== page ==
- visually charming or quaint, as if resembling or suitable for a painting: a picturesque fishing village.
- (of writing, speech, etc.) strikingly graphic or vivid; creating detailed mental images: a picturesque description of the Brazilian jungle.
- having pleasing or interesting qualities; strikingly effective in appearance: a picturesque hat.
Origin of picturesque
SynonymsSee more synonyms on Thesaurus.com
Examples from the Web for picturesque
One Street Museum is dedicated to the picturesque old Kiev street called Andriyivskyy Descent, on which it is situated.The Ukrainian Face Collector Launches an Exhibition in Kiev
August 21, 2014
Later, we hiked up a picturesque trail to the Dovbush rocks, which are a sort of local Stonehenge.For Ukrainians on Holiday, the Carpathians Are the New Crimea
July 14, 2014
But the area is also an unexplored region of picturesque villages and surprising flavors.The Road to Cinco de Mayo
May 5, 2014
His social snapshots reveal the unhappy repercussions of tyranny and poverty in a picturesque Africa.Saatchi Resurrects Ancient Pangaea with Show Featuring South American and African Artists
April 4, 2014
A week later Gill, 32, was taking a break in the Lake District, a picturesque sweep of mountains outside Manchester.How to Hustle Your Way to the Oscars
February 15, 2014
A most picturesque little place is this, seen from the railway.The Roof of France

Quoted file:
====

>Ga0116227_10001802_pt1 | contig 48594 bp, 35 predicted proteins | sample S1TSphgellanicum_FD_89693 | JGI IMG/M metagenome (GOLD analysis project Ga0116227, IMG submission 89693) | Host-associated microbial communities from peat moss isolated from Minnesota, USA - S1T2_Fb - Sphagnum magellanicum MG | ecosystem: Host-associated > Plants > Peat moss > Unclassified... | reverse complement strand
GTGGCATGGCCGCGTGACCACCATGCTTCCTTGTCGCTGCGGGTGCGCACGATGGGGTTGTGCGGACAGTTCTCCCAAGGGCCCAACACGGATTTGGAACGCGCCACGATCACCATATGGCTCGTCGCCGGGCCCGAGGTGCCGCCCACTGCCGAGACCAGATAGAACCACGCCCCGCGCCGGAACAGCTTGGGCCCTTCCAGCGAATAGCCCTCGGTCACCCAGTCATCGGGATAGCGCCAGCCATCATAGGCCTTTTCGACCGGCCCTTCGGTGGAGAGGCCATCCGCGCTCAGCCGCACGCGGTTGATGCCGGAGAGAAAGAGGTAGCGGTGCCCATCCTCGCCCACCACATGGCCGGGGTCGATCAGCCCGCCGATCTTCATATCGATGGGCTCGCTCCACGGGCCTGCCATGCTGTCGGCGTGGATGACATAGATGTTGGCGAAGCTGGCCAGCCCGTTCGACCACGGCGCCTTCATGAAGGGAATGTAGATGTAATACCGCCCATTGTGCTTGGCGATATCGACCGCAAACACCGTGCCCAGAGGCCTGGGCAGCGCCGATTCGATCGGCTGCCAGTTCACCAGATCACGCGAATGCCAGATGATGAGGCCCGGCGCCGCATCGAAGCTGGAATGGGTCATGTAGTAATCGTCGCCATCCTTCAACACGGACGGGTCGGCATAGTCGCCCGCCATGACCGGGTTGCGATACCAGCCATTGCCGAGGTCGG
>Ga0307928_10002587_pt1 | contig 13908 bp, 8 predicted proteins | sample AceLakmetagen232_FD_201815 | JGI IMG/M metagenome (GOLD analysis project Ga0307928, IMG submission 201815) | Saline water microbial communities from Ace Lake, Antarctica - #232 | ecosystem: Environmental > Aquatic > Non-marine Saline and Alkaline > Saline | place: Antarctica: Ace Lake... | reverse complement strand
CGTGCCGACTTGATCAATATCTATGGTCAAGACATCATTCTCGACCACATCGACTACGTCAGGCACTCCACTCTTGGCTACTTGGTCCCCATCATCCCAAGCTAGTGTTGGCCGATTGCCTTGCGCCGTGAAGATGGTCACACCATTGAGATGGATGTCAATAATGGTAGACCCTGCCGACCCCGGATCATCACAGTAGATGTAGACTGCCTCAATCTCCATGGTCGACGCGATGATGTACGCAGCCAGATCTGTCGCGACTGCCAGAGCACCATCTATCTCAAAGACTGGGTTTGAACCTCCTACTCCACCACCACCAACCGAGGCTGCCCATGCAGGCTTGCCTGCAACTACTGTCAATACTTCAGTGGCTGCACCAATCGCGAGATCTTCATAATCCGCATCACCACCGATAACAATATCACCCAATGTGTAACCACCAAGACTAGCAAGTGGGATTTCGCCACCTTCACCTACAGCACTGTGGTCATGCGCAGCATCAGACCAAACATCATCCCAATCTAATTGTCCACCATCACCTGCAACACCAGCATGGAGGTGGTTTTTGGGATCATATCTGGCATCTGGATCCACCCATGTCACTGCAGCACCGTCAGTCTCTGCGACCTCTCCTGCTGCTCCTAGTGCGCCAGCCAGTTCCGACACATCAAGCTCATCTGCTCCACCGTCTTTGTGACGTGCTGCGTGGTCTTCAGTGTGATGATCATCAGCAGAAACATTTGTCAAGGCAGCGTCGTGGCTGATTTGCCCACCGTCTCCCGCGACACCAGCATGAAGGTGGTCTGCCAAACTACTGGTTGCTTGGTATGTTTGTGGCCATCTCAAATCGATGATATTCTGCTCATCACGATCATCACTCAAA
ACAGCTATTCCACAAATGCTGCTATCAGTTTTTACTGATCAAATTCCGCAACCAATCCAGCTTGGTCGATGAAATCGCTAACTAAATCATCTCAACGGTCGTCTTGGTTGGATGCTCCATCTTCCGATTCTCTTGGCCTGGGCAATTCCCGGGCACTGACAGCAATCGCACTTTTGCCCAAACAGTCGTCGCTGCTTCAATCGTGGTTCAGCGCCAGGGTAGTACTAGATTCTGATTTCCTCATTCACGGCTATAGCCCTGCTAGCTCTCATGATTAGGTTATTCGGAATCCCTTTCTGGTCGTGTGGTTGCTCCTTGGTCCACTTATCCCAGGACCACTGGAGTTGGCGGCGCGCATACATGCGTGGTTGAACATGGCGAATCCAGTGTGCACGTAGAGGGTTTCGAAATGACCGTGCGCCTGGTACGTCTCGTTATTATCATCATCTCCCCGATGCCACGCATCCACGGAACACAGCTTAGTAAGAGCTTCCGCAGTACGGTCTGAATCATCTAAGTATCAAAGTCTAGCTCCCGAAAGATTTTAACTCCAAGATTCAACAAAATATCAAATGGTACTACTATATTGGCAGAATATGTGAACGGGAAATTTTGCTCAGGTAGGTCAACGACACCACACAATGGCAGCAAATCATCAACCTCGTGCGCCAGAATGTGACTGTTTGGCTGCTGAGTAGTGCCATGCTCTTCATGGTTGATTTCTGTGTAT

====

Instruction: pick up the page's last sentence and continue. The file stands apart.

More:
The village was picturesque, in the variety of its edifices, though all were rude.The Village Uncle (From "Twice Told Tales")
The revulsion accentuated her enjoyment of the picturesque aspects of the scene.The Leopard Woman
Stewart Edward White
It's just the picturesque dignity of the costume, and the pose, perhaps.It Happened in Egypt
C. N. Williamson
It is no merit to be picturesque—I have greater merits, perhaps—but I may be, by an accident.Little Dorrit
- visually pleasing, esp in being striking or vivida picturesque view
- having a striking or colourful character, nature, etc
- (of language) graphic; vivid
Word Origin and History for picturesque
1703, on pattern of French pittoresque, a loan-word from Italian pittoresco, literally "pictorial" (1660s), from pittore "painter," from Latin pictorem (nominative pictor); see painter (n.1). As a noun from 1749. Related: Picturesquely; picturesqueness.